Wall Street agency warns CT’s battle with pension debt is far from over
Connecticut officials have spent much of the past three years restructuring tens of billions of dollars in pension debt that dates back more than 80 years.
But while that task will be wrapped up soon, Wall Street warned state officials on Wednesday that Connecticut’s finances aren’t out of the woods yet.
A new analysis from Moody’s Investors Services showed that Connecticut’s debt — even when compared with surging tax revenues — is worse than that of nearly all other states.
“Among the 50 states, Connecticut faces one of the most significant credit challenges stemming from unfunded retirement benefits,” Moody’s wrote in an analysis published Wednesday.
Connecticut’s unfunded pension and retirement health care obligations, coupled with other debt, represented 39 percent of its gross state product — the value of all goods and services produced — in 2018, Moody’s analysts wrote. This is the highest among all states.
Connecticut’s net pension liabilities through 2018 represented 286 percent of its annual revenues — a ratio worse than that of all other states except for Illinois.
Required annual contributions to pensions, retirement health care benefit costs, and payments on bonded debt, together consume nearly 30 percent of Connecticut’s General Fund. Two decades ago they were just over 10 percent.
And while pension debt refinancing will slow the growth of these costs, they now are expected to consume a hefty portion of state spending into the 2040s.
Moody’s praised Connecticut officials for some of their recent efforts to stabilize a problem created by decades of inadequate savings for public-employee pensions between 1939 and 2010.
The assumed rate of return on pension investments now falls just under 7 percent, while they exceeded 8 percent just a few years ago.
In 2017, Gov. Dannel P. Malloy and union leaders agreed to restructure payments into the state employee pension plan, scaling back projected increases between now and 2032, and boosting payments after than until the late 2040s.
Gov. Ned Lamont and the legislature approved a similar smoothing plan for the teachers’ pension this year. And Lamont also is asking unions to allow a second refinancing of the state employee pension plan. Those negotiations still are pending.
“This Moody’s analysis echoes much of what Governor Lamont has been saying. Our unfunded liabilities are a significant problem for this state and that is why we have taken action to adjust the Teacher’s Retirement System assumed rate of return and payment schedule, strengthen the State Employees Retirement System without changing benefits, and expanded successful programs to help lower the costs associated with retiree health care,” said Melissa McCaw, Lamont’s budget director.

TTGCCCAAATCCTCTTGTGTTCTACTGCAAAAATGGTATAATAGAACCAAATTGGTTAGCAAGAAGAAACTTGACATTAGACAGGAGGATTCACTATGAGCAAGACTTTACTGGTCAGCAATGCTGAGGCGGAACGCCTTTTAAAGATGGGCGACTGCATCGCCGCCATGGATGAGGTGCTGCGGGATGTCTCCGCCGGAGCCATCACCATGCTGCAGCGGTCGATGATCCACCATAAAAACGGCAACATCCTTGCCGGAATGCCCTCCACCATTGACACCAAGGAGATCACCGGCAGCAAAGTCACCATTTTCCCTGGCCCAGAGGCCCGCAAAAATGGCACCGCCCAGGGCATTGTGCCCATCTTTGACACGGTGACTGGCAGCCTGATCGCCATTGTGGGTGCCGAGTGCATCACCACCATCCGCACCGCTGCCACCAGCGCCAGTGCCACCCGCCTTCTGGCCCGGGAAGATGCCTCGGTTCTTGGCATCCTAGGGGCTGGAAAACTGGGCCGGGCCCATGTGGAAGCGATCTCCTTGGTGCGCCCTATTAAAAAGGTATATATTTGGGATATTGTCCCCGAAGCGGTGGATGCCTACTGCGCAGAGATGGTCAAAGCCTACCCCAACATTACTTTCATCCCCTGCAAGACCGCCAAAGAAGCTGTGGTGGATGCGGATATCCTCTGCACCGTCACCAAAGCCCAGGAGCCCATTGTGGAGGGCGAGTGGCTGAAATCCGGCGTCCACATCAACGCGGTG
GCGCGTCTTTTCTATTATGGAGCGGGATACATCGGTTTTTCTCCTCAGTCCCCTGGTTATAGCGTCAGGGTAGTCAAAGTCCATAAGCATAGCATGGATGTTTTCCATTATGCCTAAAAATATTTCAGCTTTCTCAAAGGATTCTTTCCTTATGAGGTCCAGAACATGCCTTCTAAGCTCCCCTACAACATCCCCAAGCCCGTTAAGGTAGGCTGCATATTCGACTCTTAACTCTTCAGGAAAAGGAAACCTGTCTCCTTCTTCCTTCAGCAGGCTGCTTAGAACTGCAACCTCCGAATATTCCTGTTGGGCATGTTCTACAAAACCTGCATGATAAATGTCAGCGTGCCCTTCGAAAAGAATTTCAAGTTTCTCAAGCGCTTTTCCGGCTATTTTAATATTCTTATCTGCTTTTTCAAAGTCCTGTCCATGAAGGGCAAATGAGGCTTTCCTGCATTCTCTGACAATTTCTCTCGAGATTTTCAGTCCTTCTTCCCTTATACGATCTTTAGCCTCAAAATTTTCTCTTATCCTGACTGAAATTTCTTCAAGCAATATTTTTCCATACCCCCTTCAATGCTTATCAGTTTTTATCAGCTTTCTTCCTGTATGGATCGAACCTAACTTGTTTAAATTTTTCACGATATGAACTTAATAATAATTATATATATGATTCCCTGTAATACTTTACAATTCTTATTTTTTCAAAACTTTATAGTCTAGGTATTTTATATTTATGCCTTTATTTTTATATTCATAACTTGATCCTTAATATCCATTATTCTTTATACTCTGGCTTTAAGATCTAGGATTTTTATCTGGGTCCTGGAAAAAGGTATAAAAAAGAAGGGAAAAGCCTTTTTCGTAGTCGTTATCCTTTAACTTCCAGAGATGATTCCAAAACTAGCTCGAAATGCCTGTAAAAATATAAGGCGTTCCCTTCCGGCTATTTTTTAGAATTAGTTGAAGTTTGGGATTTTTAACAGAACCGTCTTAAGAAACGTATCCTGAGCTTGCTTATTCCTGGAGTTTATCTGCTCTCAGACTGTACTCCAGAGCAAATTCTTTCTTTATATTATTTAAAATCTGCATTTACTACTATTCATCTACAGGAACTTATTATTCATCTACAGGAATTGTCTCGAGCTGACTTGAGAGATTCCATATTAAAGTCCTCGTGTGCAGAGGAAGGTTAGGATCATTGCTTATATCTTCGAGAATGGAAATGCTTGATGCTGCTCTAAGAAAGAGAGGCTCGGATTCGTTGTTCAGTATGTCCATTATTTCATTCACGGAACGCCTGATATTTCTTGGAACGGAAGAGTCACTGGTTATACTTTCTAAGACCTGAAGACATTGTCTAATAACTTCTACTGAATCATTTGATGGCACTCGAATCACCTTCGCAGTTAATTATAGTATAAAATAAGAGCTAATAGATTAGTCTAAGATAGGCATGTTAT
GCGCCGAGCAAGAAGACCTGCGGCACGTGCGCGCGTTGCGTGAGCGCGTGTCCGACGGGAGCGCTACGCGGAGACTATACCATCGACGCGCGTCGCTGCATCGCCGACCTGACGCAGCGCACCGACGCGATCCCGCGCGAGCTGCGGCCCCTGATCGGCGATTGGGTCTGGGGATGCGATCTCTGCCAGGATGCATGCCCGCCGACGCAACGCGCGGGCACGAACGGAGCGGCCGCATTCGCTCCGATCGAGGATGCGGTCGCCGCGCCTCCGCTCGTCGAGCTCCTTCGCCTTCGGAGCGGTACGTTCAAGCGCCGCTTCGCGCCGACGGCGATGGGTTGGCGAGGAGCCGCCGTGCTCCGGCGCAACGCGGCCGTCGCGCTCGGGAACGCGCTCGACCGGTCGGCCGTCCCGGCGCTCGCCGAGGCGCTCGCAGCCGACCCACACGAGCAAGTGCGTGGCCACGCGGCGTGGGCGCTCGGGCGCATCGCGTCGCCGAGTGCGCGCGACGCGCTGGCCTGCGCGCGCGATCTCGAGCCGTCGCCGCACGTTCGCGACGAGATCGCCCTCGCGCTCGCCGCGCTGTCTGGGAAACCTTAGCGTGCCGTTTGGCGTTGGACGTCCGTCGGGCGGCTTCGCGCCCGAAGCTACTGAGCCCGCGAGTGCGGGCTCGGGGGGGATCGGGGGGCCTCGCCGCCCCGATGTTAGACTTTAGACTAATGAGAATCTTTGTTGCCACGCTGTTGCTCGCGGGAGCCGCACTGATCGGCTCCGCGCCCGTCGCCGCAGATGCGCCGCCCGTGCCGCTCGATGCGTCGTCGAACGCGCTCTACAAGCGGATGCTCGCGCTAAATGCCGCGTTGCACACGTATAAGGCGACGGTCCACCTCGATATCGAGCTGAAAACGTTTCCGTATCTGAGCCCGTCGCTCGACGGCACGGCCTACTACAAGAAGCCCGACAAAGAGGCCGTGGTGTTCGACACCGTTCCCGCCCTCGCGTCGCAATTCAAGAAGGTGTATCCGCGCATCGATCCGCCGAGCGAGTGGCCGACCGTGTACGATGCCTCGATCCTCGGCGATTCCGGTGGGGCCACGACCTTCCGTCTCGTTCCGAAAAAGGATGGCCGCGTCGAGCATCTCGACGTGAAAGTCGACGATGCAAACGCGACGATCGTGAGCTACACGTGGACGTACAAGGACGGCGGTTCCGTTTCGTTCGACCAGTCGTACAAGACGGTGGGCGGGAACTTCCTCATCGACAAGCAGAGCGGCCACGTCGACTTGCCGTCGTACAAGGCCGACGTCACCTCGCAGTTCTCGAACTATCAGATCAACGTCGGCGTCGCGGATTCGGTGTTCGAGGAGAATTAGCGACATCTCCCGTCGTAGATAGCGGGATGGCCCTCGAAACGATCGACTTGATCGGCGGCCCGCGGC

“These unfunded liabilities have taken generations for the state to accumulate and it is essential we continue to make our full employer contribution each year and do not fall into the bad habits of the past.”
But Lamont and the legislature did take some relief this year, and they used the pension restructuring to do it.
After contributing $1.3 billion to the teachers’ pension fund last fiscal year, Connecticut was supposed to pay in nearly $1.4 billion this fiscal year and again in 2020-21.
But after the refinancing, there won’t be any increase.
In fact, Connecticut will contribute less — paying in $1.2 billion this fiscal year and $1.25 billion in 2020-21.
And all of those restructuring efforts come with a cost.
Scaling back contributions into two pension funds between now and the early 2030s deprives the state treasurer of funds that otherwise could be invested.
And these refinancing efforts, collectively, mean Connecticut likely will forfeit billions of dollars over this time period that future taxpayers must replace.
In addition, Connecticut’s ability to shift costs down the road is running out.
Moody’s warned that the state employees’ pension has relatively low assets compared to the benefits it must pay out. That means Connecticut has “very little flexibility” to trim pension contributions any more without creating serious cash flow problems.
In the meantime, though, Lamont and legislators used the pension relief to help avert a major projected deficit in the new state budget without increasing state income tax rates.
And Connecticut’s emergency budget reserve, commonly known as the rainy day fund, is projected to grow to a record level $2.2 billion by the end of September.
“Every responsible step we’ve taken in the last seven months—from the teachers’ pension restructuring plan to adding to our budget reserves—has been to solve for unrealistic investment return assumptions and decades of low contributions, which led us to where we are today,” state Treasurer Shawn Wooden said Wednesday. “As Moody’s points out, our recent actions have ‘greatly reduced the risk of underperformance,’ but there is still more work to do. We will continue to do the hard work necessary to stabilize the state’s balance sheet.”
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